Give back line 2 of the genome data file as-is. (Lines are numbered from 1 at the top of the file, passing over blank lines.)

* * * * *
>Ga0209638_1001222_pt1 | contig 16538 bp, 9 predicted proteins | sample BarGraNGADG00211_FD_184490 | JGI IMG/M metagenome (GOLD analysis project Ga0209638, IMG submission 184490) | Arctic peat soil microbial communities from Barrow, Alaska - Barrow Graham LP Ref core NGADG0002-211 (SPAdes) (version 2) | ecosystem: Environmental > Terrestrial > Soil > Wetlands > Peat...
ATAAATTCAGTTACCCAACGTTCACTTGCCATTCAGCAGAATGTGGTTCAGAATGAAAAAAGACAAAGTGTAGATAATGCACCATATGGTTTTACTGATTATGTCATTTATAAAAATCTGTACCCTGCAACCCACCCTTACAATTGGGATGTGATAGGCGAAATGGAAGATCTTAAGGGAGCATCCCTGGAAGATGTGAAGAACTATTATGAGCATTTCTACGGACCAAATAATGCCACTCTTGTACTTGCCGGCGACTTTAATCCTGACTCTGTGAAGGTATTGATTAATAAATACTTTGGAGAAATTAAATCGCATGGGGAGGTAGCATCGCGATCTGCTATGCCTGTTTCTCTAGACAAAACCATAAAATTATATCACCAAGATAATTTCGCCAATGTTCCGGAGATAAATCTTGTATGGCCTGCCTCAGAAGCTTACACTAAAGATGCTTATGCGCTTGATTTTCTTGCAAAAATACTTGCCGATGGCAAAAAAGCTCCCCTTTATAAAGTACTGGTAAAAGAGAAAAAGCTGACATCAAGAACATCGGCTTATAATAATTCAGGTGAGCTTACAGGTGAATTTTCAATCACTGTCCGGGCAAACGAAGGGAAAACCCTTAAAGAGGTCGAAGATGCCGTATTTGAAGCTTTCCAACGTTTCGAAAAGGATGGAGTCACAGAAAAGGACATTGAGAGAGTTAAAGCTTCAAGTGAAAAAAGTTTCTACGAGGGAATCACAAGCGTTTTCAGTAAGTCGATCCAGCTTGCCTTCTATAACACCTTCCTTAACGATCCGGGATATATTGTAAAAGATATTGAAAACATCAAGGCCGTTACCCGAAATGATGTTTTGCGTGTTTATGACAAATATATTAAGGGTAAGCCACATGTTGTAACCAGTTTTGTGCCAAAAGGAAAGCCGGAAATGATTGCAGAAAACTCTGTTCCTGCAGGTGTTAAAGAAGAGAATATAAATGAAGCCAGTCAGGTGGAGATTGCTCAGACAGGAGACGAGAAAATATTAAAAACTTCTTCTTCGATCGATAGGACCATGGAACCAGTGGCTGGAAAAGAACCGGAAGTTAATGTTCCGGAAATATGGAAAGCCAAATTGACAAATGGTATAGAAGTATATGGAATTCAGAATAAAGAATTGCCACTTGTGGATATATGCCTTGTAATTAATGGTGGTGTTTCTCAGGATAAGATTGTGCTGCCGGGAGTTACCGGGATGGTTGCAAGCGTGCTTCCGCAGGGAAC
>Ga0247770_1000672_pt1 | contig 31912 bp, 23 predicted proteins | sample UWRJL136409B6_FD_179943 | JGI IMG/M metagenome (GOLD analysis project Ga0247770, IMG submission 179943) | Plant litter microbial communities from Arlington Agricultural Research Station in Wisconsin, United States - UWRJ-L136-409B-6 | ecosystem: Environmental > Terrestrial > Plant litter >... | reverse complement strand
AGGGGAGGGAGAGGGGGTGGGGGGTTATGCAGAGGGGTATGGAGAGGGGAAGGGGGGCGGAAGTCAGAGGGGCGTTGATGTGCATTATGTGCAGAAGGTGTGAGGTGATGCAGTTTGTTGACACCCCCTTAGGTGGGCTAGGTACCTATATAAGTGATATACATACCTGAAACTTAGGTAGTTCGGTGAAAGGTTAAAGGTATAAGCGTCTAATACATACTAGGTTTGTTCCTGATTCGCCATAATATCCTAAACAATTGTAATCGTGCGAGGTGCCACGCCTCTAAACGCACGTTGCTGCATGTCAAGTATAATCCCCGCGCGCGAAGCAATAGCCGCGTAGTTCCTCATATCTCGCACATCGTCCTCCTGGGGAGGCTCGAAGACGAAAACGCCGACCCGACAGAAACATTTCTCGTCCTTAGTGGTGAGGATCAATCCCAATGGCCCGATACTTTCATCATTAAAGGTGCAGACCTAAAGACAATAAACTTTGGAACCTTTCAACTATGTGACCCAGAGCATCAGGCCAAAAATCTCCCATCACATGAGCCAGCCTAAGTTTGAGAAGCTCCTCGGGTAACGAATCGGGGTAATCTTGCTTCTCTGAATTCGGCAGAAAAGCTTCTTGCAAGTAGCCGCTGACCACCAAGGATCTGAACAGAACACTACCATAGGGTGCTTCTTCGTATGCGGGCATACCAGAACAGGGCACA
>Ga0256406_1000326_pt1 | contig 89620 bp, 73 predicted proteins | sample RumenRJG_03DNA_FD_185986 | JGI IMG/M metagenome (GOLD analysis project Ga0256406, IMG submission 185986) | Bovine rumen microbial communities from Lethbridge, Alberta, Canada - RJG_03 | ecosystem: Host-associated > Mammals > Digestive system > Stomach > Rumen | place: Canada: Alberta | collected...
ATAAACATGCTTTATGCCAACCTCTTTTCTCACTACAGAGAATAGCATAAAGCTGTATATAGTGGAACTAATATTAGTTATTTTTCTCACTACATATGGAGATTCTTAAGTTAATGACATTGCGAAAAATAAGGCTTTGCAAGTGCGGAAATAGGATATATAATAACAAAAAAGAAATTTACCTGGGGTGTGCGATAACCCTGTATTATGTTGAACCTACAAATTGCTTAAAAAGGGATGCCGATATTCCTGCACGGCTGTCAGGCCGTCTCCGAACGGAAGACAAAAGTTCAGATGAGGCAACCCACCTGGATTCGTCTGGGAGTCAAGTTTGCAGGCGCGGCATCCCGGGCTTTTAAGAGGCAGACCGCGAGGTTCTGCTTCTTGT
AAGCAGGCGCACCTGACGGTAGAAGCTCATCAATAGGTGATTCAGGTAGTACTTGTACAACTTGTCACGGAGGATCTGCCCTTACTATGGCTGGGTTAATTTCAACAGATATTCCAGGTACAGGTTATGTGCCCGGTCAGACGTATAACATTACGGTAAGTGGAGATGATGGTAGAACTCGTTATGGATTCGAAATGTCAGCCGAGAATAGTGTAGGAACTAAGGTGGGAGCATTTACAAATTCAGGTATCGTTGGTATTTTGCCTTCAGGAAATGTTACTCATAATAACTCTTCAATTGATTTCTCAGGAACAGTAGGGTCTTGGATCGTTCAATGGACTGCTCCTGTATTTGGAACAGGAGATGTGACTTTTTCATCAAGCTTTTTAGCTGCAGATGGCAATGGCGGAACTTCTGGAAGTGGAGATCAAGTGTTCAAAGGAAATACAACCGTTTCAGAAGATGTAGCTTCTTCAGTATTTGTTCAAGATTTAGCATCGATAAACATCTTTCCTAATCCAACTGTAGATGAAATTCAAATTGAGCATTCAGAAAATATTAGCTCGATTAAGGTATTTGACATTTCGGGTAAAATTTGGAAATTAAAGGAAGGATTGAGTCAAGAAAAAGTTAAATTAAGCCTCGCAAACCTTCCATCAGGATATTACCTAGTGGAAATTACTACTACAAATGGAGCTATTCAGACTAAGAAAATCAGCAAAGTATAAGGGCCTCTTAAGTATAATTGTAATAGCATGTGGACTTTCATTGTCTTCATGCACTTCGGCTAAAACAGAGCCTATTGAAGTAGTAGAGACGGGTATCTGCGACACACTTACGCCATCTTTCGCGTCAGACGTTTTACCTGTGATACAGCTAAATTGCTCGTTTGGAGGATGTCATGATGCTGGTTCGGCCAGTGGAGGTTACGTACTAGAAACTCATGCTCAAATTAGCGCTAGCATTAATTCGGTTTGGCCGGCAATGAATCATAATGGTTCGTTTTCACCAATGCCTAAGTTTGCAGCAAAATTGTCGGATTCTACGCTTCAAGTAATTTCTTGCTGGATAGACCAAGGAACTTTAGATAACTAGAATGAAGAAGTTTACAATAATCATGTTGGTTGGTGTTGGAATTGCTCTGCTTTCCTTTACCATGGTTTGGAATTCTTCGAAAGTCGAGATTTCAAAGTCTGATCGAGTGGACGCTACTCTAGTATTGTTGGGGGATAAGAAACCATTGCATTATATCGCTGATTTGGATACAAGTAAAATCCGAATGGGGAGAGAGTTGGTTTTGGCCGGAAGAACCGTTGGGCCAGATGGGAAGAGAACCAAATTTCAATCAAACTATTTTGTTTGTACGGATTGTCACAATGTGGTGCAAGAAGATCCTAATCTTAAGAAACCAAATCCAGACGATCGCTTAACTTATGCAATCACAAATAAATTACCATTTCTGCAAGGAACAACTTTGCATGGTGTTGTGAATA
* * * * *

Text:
ATAAATTCAGTTACCCAACGTTCACTTGCCATTCAGCAGAATGTGGTTCAGAATGAAAAAAGACAAAGTGTAGATAATGCACCATATGGTTTTACTGATTATGTCATTTATAAAAATCTGTACCCTGCAACCCACCCTTACAATTGGGATGTGATAGGCGAAATGGAAGATCTTAAGGGAGCATCCCTGGAAGATGTGAAGAACTATTATGAGCATTTCTACGGACCAAATAATGCCACTCTTGTACTTGCCGGCGACTTTAATCCTGACTCTGTGAAGGTATTGATTAATAAATACTTTGGAGAAATTAAATCGCATGGGGAGGTAGCATCGCGATCTGCTATGCCTGTTTCTCTAGACAAAACCATAAAATTATATCACCAAGATAATTTCGCCAATGTTCCGGAGATAAATCTTGTATGGCCTGCCTCAGAAGCTTACACTAAAGATGCTTATGCGCTTGATTTTCTTGCAAAAATACTTGCCGATGGCAAAAAAGCTCCCCTTTATAAAGTACTGGTAAAAGAGAAAAAGCTGACATCAAGAACATCGGCTTATAATAATTCAGGTGAGCTTACAGGTGAATTTTCAATCACTGTCCGGGCAAACGAAGGGAAAACCCTTAAAGAGGTCGAAGATGCCGTATTTGAAGCTTTCCAACGTTTCGAAAAGGATGGAGTCACAGAAAAGGACATTGAGAGAGTTAAAGCTTCAAGTGAAAAAAGTTTCTACGAGGGAATCACAAGCGTTTTCAGTAAGTCGATCCAGCTTGCCTTCTATAACACCTTCCTTAACGATCCGGGATATATTGTAAAAGATATTGAAAACATCAAGGCCGTTACCCGAAATGATGTTTTGCGTGTTTATGACAAATATATTAAGGGTAAGCCACATGTTGTAACCAGTTTTGTGCCAAAAGGAAAGCCGGAAATGATTGCAGAAAACTCTGTTCCTGCAGGTGTTAAAGAAGAGAATATAAATGAAGCCAGTCAGGTGGAGATTGCTCAGACAGGAGACGAGAAAATATTAAAAACTTCTTCTTCGATCGATAGGACCATGGAACCAGTGGCTGGAAAAGAACCGGAAGTTAATGTTCCGGAAATATGGAAAGCCAAATTGACAAATGGTATAGAAGTATATGGAATTCAGAATAAAGAATTGCCACTTGTGGATATATGCCTTGTAATTAATGGTGGTGTTTCTCAGGATAAGATTGTGCTGCCGGGAGTTACCGGGATGGTTGCAAGCGTGCTTCCGCAGGGAAC